10 Ways to Curb Your Bad Eating Habits
Hide Your Vices
This step seems pretty simple and obvious; having tempting foods in front of you always makes it hard to avoid them.
Foods that are easiest to reach for are the ones you’re more likely to take. Try to avoid buying these foods altogether, but if you must have them in the house, place them where you will not see them often.
Out of sight, out of mind!
Replace these foods with healthy snack options so that when you are looking for something to snack on, you’re more likely to make the healthier choice.
Make Small, Manageable Changes
It can be a little overwhelming to completely revamp your diet. This method can work for people who are “all or nothing” types, but if you’ve tried this method and failed, you may want to rethink it.
Try making small changes, such as drinking more water one week, cutting out soft drinks the next, and including a vegetable in each meal the week afterwards. These more minor changes are easier to adapt to, meaning you can use this method to gradually cut out each bad habit and replace them with new ones.
Write a Shopping List
Work off a meal plan if possible, and look at what you already have at home to make a list of foods you’ll need for the upcoming week.
Using a shopping list makes you less likely to waste money on excess food you don’t need, and you won’t find yourself strolling the aisles trying to remember what you need. You’ll have all the ingredients for your meals during the week, meaning no last-minute dinner plans (usually unhealthy choices) because you don’t have ingredients.
Don’t Shop Hungry
This is a simple and effective tip. When you shop hungry, you’re more likely to buy items you crave, such as simple snacks and junk foods. Eating before you shop will make it easier to stick to your shopping list and make healthier choices.
Practice Mindful Eating
Eating while distracted, including while on the run or in your car, can cause you to mindlessly overeat as you do not allow yourself enough time to feel full.
Instead, try eating at the table without distractions such as TV and practice eating slower and savouring the flavours of your food. This can help you determine when you are full rather than just eating everything on your plate and can also lead to some great bonding time with family and/or friends.
Change Your Plate Size
It’s amazing how we can trick our minds with plate sizes!
Placing your food on a smaller plate or bowl can make the same portion size appear much larger, stopping you from adding more food and leaving you more satisfied with your meal.
Drink More Water and Avoid Sugary Drinks
Keeping hydrated throughout your day is essential for staying healthy and maintaining the function of every system in your body, including your heart, brain, and muscles. Drinking water can also help fill your stomach without the same calorie burden as a snack and can help tide you over until your next meal.
Calories from sugary drinks like soft drinks and juices quickly add up. These are often called empty calories because they generally contain no nutritional value.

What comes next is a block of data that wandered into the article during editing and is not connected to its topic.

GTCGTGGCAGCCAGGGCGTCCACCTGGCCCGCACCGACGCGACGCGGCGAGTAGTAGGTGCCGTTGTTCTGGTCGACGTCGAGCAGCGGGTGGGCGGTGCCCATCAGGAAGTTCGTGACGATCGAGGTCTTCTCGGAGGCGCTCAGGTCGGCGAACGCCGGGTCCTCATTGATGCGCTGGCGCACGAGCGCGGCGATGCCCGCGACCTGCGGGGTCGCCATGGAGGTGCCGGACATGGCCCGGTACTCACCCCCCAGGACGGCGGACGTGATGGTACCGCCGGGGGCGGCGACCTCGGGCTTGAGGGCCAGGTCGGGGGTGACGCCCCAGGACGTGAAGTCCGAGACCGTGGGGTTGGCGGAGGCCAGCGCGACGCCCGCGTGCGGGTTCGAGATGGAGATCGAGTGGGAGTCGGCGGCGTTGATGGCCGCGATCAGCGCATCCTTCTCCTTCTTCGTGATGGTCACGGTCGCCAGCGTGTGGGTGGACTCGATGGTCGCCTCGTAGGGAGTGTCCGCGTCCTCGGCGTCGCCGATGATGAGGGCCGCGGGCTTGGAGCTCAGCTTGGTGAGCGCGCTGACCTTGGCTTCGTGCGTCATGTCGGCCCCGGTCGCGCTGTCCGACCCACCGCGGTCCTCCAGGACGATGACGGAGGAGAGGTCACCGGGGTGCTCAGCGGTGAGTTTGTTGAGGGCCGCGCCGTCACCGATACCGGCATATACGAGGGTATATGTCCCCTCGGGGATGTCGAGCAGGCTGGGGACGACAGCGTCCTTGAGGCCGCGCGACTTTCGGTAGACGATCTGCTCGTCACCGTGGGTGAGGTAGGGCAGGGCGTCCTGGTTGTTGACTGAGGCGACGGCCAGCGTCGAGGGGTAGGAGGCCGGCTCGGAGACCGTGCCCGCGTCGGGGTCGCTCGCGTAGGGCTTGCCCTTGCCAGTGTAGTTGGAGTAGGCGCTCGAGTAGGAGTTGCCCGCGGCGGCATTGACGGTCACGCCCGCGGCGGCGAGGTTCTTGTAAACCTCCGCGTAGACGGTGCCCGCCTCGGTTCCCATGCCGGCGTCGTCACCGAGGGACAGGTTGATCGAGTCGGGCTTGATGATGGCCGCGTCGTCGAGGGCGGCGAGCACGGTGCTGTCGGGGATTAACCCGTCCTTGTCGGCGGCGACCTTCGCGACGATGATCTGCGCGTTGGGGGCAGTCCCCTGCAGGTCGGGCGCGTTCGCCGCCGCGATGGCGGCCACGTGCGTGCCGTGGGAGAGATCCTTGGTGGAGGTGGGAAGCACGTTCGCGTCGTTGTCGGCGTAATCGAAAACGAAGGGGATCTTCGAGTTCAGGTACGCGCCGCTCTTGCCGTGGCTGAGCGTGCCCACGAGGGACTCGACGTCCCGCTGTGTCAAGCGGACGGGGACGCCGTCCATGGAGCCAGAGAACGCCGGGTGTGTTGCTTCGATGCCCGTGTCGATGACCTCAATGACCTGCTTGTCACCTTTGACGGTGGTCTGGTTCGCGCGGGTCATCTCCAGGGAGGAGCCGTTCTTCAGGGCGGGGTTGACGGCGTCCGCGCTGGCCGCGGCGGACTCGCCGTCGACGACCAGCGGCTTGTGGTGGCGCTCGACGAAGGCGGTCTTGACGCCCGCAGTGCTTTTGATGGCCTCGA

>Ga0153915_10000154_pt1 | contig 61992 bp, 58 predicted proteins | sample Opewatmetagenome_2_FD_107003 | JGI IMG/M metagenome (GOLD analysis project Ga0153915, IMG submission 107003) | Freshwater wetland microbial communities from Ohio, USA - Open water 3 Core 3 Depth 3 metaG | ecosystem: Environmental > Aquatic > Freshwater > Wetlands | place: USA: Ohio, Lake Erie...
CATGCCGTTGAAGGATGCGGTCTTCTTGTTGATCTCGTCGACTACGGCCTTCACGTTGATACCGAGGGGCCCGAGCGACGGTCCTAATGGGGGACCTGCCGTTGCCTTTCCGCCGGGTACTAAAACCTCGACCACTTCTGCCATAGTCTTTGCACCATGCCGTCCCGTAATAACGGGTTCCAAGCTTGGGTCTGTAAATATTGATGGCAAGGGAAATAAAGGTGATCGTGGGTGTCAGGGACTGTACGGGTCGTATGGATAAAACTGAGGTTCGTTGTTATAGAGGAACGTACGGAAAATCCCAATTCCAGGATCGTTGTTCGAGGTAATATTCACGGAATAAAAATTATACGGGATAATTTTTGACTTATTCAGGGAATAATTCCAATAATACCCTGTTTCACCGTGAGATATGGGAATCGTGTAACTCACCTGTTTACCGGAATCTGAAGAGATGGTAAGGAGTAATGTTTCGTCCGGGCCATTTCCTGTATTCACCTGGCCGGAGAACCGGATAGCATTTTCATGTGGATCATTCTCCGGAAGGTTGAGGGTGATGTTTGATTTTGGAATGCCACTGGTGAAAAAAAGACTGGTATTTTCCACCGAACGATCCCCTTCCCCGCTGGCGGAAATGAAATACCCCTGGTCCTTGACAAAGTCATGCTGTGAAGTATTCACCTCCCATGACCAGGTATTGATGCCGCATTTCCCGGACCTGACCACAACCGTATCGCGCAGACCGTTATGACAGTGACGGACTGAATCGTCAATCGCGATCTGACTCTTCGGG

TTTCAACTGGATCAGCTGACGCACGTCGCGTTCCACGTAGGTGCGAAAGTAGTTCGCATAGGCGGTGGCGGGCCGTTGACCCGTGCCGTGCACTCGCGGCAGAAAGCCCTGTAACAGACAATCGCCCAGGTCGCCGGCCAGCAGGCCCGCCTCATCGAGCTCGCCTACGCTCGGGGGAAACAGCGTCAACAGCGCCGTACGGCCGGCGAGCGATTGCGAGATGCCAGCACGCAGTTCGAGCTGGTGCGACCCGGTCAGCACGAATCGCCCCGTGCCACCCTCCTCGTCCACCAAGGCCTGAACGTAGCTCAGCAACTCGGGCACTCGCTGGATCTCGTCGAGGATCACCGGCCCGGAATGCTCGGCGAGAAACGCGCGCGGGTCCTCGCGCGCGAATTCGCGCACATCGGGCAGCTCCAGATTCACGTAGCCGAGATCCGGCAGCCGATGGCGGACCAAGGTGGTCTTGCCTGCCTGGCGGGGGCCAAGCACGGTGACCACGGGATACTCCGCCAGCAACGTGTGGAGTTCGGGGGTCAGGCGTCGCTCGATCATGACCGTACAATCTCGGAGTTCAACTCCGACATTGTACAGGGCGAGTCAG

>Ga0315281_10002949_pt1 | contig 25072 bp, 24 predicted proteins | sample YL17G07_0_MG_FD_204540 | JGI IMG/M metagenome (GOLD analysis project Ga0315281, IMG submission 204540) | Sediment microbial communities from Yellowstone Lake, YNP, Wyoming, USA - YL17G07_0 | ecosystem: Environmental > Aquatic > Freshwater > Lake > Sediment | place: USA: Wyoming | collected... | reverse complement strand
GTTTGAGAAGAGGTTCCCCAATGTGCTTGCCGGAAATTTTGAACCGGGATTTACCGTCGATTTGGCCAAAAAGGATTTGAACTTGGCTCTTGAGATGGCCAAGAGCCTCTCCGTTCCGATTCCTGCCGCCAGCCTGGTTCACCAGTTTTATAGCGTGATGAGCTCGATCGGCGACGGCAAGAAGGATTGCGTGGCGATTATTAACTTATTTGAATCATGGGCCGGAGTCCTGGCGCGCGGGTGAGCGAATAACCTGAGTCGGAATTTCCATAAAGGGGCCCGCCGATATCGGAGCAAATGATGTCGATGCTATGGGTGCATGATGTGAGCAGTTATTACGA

Instead of consuming excess calories from drinks, try to limit yourself to drinking primarily water. By doing so, you can eat those calories rather than drinking them, leaving you more satisfied and helping you stick to your goals.
Don’t Eat Out of the Bag; look at Portion Sizes
Have you ever actually measured out the portion size on a packet?
You would probably be surprised how small the serving size actually is. You may think you are doing the right thing by choosing a snack with a small amount of fat and carbohydrates, but instead of having 1 serving, you end up eating 4.
All those servings add up!
Instead of eating straight from the box, bag or container, try measuring a serving size and placing it in a separate bowl. This will help you understand how much a serving size actually is and stop you from mindlessly eating more servings than you intended.
Meal Plans and Prepped Food
Having a meal plan to follow and prepping your meals in advance are great ways to help you stick to your diet.
When you come home at the end of a long day, you might be too tired to cook a healthy meal. Instead of ordering a pizza, why not pull out your prepped healthy meal and microwave it?
Try cooking extra servings of a meal, and place those extra servings in storage containers in the fridge or freezer. Some foods keep better than others, so be mindful of this when prepping.
What’s Your Trigger?
Lastly, look at WHY you are eating what you’re eating.
Is it because you had a bad day, so you feel like you deserve that chocolate? Is it because you’re bored and filling time?
Using food as a coping mechanism does not benefit you in the long run and can cause more problems than it solves. Start to be mindful of what triggers your bad eating habits and use alternative coping methods.
For example, after a rough day, try to get out in the fresh air for a walk or head to the gym and exercise. Both of these activities help to release endorphins which can make you feel much better afterwards.
Finally, it’s good to remember that it isn’t the end of the world if you slip up on your diet and make a bad choice. The day isn’t a write-off, and you haven’t failed.
If you eat something you probably shouldn’t have, accept it and move on. Don’t throw out your eating for the rest of the day. Each meal is an opportunity for you to make good choices. Nobody is perfect and eats clean 100% of the time, we’re all human!